WHAT: Mediation is an alternative dispute resolution process in which both parties and their attorneys meet with a mediator and discuss the different issues they might have with their case. This all happens outside of the court process. The hope is that the parties reach an amicable resolution without resentment toward the divorce itself. The process will start after a lawsuit has been filed but before the opportunity to go to court for final trial. If the court orders mediation as part of the trial schedule they will require you go to mediation at least 60-90 days before the final trial date.
WHEN: Before the process begins, you go through a a discovery process, where each side requests certain documents and asks interrogatory questions to the other. A lot of those questions are not necessarily about the divorce itself, but more about your personal information like employee benefits, bank accounts, and property you own. If there is a child custody issue, those questions will be about which spouse assumes duties like taking the kids to appointment or going to parent teacher conferences.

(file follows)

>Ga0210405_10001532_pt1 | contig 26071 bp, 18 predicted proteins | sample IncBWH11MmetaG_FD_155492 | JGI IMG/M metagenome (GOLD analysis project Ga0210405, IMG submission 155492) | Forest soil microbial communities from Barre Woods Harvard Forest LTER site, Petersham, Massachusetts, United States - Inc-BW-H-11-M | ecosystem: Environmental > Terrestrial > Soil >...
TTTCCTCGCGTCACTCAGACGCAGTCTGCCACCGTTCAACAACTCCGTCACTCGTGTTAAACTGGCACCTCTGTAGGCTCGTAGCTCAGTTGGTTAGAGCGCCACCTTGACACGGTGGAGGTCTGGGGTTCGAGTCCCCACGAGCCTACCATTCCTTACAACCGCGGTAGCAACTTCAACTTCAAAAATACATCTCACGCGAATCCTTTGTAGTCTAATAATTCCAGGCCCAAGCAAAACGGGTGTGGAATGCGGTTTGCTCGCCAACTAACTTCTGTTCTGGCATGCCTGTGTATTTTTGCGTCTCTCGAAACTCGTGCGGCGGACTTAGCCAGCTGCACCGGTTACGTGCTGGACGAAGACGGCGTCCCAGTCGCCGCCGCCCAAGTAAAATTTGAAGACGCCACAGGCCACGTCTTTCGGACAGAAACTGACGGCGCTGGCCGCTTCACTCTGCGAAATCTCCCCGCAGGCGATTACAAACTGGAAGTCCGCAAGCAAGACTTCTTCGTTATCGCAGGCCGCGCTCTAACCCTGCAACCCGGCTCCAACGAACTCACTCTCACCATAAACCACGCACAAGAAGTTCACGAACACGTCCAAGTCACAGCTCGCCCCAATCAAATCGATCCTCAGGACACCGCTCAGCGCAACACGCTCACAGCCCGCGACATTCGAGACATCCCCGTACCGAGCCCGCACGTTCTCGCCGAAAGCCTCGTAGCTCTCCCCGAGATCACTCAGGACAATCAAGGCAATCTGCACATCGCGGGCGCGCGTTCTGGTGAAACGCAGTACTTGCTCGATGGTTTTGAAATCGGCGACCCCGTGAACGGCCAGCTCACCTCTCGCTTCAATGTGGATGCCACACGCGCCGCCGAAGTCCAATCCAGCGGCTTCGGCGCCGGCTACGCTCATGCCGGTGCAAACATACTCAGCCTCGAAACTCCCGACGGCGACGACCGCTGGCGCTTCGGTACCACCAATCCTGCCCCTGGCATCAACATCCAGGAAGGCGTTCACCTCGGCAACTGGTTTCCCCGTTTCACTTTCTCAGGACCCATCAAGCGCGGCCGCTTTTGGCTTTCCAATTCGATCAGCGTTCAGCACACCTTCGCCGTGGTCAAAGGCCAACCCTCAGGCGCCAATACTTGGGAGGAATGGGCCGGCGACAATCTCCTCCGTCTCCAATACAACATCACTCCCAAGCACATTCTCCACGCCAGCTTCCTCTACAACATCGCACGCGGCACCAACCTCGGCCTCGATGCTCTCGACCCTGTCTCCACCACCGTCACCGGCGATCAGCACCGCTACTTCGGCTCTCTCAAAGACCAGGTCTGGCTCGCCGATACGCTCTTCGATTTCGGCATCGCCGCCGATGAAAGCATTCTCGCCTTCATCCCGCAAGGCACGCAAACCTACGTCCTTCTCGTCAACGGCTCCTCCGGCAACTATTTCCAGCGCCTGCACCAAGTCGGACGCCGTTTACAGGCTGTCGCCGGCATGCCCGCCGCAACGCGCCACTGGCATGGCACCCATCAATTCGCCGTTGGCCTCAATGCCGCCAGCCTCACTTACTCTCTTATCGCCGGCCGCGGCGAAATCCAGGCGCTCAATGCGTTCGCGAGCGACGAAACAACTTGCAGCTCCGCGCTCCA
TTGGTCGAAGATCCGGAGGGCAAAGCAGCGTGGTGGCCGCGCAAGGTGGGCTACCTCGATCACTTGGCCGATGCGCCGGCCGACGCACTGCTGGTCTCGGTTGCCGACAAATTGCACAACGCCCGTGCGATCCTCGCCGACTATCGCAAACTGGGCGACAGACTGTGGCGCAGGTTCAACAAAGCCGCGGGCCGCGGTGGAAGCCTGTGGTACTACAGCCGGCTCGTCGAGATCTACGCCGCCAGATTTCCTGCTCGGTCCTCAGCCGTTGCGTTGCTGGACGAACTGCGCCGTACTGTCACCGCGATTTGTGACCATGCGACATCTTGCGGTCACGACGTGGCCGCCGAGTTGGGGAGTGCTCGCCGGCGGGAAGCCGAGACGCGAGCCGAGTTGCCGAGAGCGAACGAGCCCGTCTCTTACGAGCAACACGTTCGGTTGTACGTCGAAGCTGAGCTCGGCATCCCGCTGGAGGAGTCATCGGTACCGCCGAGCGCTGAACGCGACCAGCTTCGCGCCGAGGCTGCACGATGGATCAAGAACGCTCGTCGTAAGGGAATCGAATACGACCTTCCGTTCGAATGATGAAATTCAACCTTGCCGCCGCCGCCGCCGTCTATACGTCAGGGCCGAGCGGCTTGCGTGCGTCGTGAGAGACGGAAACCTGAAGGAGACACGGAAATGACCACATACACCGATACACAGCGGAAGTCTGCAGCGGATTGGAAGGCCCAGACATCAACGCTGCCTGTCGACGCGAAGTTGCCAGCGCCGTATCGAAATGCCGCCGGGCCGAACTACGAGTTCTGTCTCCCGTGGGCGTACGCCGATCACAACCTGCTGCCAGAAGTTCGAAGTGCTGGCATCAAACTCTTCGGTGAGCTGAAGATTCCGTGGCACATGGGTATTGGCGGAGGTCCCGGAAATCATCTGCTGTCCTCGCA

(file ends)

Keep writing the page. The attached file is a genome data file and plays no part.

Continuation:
Once the information is gathered, the mediation process starts. If one side doesn’t want to go to mediation, then a motion can be filed with the courts to either enter the scheduling order, or make the parties go to mediation.
WHY: Mediation can be successful even if there is hostility between the spouses because of the third-party mediator. In a lot of North Texas cases, the mediator is a retired judge. The benefit is the third-party is not making a binding decision for the parties, but rather letting them come to their own agreement. At the same time, the third-party has a lot of experience in these cases and can make suggestions based on what they’ve seen in court and mediation.
HOW: In most divorce mediations, parties start out in separate rooms. The mediator will work between the two rooms to eliminate any anxiety between the parties if they don’t feel comfortable sitting in the same room and talking to each other. This helps offset any imbalance in power one party might feel. The mediator can let each party know they won’t be able to control everything and still get a fair outcome. There are statutes that dictate child support, ranges of settlements, and reasonable property divisions that every case must follow.
There are some cases that are not suited for mediation. In those cases, a motion would be filed with the court to waive the mediation process. The judge will want to know why the case can’t be settled in mediation and why it needs to go to court. An example would be a child support situation where the monetary allocation is calculated based off of some equation. There isn’t a lot of room to negotiate a settlement. The trial itself is going to be a very short trial, maybe one or two hours. The court isn’t going to make you go through a full day of mediation for something like that.